The coal, electricity and petroleum transportation insufficiency of China's railway system that began in 2003 has not been fundamentally resolved.
Despite the "leap forward" development strategy adopted by the Ministry of Railways, the railway sector has still not satisfied the demands of the national economy and social development on its transportation capacity.
Against this backdrop, we can still predict that the railway sector's passenger and cargo transportation volumes and its profits will increase, though no specific statistical data is available.
And the overloaded situation of railway passenger transport during the ongoing Spring Festival traffic peak season has also not changed a lot, either.
Yet its ostensible prosperity cannot camouflage the numerous and deep-rooted problems existing in the industry.
It is predicted that in the future there will be strong market demand for the railway passenger and cargo transportation.
A Ministry of Railways regulation to encourage participation of non-public elements into railway construction and operation, along with other documents, cleared away legal obstacles for non-governmental capitals to enter the railway industry.
However, so far, only very few private enterprises and shares have participated in the railway passenger transportation business, and the majority of the sector's investment shares are still tightly dominated by local governments.
The sector's construction and operation are still in the hands of the government.
Why do social and private capitals remain hesitant before the highly profitable railway industry when barriers for entry have been cleared away? And what are the underlying factors that lay obstacles for the sector's reforms and development?
The railway industry, a sector with planned economic stamps, is expected to encounter a serious development and existence crisis if it continues to turn a blind eye to the severe situations and challenges it has encountered, or will encounter.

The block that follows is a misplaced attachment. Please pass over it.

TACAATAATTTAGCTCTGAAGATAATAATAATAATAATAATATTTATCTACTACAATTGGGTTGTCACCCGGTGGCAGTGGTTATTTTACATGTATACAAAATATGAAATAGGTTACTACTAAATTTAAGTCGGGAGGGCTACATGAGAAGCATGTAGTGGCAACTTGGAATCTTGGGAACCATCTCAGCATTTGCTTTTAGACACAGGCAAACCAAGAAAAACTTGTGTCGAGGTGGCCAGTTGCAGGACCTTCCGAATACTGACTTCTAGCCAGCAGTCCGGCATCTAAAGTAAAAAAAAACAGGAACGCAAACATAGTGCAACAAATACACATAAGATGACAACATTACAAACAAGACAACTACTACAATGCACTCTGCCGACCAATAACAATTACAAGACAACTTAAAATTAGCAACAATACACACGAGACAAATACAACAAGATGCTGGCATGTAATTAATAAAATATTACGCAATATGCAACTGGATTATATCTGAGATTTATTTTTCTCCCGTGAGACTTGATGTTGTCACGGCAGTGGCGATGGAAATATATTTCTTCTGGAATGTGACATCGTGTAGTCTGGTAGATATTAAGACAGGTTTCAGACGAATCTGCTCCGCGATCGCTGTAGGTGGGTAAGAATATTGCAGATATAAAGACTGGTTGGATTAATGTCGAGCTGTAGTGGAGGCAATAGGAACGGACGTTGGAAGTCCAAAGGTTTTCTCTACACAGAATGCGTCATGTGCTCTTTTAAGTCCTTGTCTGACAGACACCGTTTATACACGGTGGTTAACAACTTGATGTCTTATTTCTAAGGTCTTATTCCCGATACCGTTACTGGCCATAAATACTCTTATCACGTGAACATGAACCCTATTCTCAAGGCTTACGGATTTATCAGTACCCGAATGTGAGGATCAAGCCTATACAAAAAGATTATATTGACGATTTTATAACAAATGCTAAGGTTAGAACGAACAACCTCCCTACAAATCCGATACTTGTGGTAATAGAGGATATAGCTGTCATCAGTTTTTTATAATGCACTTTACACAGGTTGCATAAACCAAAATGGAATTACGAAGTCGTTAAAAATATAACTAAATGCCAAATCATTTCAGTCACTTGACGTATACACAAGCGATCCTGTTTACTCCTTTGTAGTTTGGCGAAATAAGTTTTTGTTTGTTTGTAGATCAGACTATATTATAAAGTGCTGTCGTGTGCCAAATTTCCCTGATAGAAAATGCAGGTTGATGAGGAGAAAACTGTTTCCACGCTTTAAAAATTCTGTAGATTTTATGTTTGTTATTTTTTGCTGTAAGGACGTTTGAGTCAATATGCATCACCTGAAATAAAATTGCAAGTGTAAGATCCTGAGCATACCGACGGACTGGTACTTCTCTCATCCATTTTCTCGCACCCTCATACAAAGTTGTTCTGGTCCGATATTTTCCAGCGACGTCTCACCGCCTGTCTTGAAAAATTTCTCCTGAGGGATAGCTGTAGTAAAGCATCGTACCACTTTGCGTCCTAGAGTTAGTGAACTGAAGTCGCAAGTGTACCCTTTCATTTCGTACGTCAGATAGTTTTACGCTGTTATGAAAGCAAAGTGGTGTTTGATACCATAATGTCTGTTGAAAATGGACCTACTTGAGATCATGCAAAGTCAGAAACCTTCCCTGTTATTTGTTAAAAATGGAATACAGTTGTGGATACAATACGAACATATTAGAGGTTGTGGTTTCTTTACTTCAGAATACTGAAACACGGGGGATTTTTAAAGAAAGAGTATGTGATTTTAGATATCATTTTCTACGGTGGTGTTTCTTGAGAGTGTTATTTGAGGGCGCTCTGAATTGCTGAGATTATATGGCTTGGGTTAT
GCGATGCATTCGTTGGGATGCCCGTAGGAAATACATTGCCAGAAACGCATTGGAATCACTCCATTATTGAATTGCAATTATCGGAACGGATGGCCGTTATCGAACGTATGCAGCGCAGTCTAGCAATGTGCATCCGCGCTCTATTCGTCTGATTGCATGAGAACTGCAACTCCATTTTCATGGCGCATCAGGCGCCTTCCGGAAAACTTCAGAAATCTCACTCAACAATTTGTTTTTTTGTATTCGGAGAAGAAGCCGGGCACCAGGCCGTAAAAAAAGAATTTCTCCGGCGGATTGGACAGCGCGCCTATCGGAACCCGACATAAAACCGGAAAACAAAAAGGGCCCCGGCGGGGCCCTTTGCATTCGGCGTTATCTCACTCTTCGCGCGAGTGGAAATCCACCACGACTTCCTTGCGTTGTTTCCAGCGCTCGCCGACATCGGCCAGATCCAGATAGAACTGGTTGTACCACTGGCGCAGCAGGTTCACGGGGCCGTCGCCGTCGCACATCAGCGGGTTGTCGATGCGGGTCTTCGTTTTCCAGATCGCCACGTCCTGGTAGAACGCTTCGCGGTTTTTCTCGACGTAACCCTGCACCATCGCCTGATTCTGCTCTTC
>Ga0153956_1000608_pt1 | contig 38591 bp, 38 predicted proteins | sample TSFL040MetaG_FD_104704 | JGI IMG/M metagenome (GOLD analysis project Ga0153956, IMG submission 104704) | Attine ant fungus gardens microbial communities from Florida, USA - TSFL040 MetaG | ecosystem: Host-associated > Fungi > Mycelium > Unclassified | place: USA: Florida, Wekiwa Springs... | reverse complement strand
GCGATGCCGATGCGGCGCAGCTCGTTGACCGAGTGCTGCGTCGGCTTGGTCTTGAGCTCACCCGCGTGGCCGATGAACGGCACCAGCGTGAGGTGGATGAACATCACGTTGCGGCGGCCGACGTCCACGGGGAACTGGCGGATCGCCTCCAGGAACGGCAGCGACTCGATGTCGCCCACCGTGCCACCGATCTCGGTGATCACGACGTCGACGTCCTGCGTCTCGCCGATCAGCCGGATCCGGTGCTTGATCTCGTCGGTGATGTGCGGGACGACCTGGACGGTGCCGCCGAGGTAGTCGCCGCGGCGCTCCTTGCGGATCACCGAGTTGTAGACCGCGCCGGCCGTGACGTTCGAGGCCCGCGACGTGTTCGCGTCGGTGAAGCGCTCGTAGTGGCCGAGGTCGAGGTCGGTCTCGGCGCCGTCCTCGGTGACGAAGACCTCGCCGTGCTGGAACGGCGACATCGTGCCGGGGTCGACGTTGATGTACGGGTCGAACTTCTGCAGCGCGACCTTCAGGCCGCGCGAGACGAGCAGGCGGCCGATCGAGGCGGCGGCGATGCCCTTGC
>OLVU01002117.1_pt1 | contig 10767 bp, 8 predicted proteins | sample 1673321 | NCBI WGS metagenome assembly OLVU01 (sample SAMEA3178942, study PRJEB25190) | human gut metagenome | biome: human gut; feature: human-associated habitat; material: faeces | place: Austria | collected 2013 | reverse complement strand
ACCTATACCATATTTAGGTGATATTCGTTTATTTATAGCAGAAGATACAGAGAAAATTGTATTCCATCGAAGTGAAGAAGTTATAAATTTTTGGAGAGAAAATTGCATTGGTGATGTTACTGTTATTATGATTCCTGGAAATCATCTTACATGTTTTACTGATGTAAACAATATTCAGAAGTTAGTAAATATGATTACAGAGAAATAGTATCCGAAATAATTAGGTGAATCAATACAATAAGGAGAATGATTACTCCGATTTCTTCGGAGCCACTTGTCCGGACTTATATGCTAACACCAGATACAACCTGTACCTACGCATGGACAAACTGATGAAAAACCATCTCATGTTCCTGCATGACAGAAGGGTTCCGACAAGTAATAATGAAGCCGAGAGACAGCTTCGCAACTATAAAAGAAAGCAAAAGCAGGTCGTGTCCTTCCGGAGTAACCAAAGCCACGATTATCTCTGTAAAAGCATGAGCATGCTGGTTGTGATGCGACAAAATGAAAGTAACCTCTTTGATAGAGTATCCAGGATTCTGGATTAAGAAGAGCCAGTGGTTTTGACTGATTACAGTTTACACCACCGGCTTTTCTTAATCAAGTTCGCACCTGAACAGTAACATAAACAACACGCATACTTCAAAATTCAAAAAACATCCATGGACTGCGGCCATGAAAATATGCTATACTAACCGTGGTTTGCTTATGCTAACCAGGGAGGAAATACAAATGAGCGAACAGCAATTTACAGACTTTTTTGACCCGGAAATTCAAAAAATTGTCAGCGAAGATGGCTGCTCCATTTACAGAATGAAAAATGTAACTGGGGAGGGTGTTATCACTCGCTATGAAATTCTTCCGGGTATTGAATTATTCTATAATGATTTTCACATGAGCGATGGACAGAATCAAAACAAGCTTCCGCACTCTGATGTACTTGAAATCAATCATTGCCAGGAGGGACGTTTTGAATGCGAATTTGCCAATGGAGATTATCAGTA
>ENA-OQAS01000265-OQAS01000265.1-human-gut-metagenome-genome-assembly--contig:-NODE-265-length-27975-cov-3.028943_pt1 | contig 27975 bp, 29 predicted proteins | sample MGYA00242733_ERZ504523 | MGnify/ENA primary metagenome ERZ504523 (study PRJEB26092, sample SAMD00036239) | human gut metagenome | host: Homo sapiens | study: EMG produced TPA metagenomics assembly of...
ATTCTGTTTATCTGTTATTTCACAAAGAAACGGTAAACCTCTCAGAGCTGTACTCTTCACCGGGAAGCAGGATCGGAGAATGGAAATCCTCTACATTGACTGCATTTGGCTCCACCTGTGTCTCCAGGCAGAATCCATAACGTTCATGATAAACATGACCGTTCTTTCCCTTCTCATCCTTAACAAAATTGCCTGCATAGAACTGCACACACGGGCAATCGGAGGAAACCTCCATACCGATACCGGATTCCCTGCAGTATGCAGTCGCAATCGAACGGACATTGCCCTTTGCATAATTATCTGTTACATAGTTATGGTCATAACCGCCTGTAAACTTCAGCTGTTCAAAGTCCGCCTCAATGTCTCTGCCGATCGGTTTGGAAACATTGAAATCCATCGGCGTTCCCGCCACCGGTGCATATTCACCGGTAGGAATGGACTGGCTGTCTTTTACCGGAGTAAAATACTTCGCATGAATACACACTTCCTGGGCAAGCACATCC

A series of problems facing the sector, such as its low service quality, the high-perching ticket prices, antiquated railway networks, hidden security troubles, and lack of a well-developed competition mechanism always signal a crisis in the future.
Also, social capitals have so far had no access to the industry.
Sober judgement about what stage the industry is at and what the development opportunities it has faced is crucial in getting to the bottom of the country's railway reforms and development.
The sector has missed the best development period, and will face dwindling market shares and fundraising inability, although it still has enormous room to develop.
As a more free and modern mode of transportation, the highway traffic will inevitably challenge or upset the railway network's traditional dominant position in the transport realm.
Because of its obvious planned economic stamps, the railway sector has so far not had a set of transparent and fair fiscal and operation rules or procedures, which has seriously hampered the entry of non-public funds.
It's the Ministry of Railways that decides the incomes and profits of all railway bureaus not the market. That has been one of the largest factors behind railway departments' lack of momentum in improving service quality and technological innovation.
What non-public funds care about most before their entry into the railway industry is whether its transaction rules are transparent and their profits are assured.
Due to the long existence of powerful interest groups within the railway industry, all of these goals, however, are very difficult to be attained.
One of the effects of the railway marketization reforms would be the weakening of the administration and management powers of various interest groups.
To pursue local profits and political achievements, local governments and some large-size enterprises have been scrambling for limited railway resources.
Thus, it is expected that any adjustment of railway productivity distribution and "leap-forward" development would invite opposition from them.
There is no doubt that transparent railway operation rules are yet to be set up, investigation and management systems to be strengthened and perfected, interest groups to be re-aligned, and the boundaries of interests to be redefined.
The author is a researcher at Northern Jiaotong University.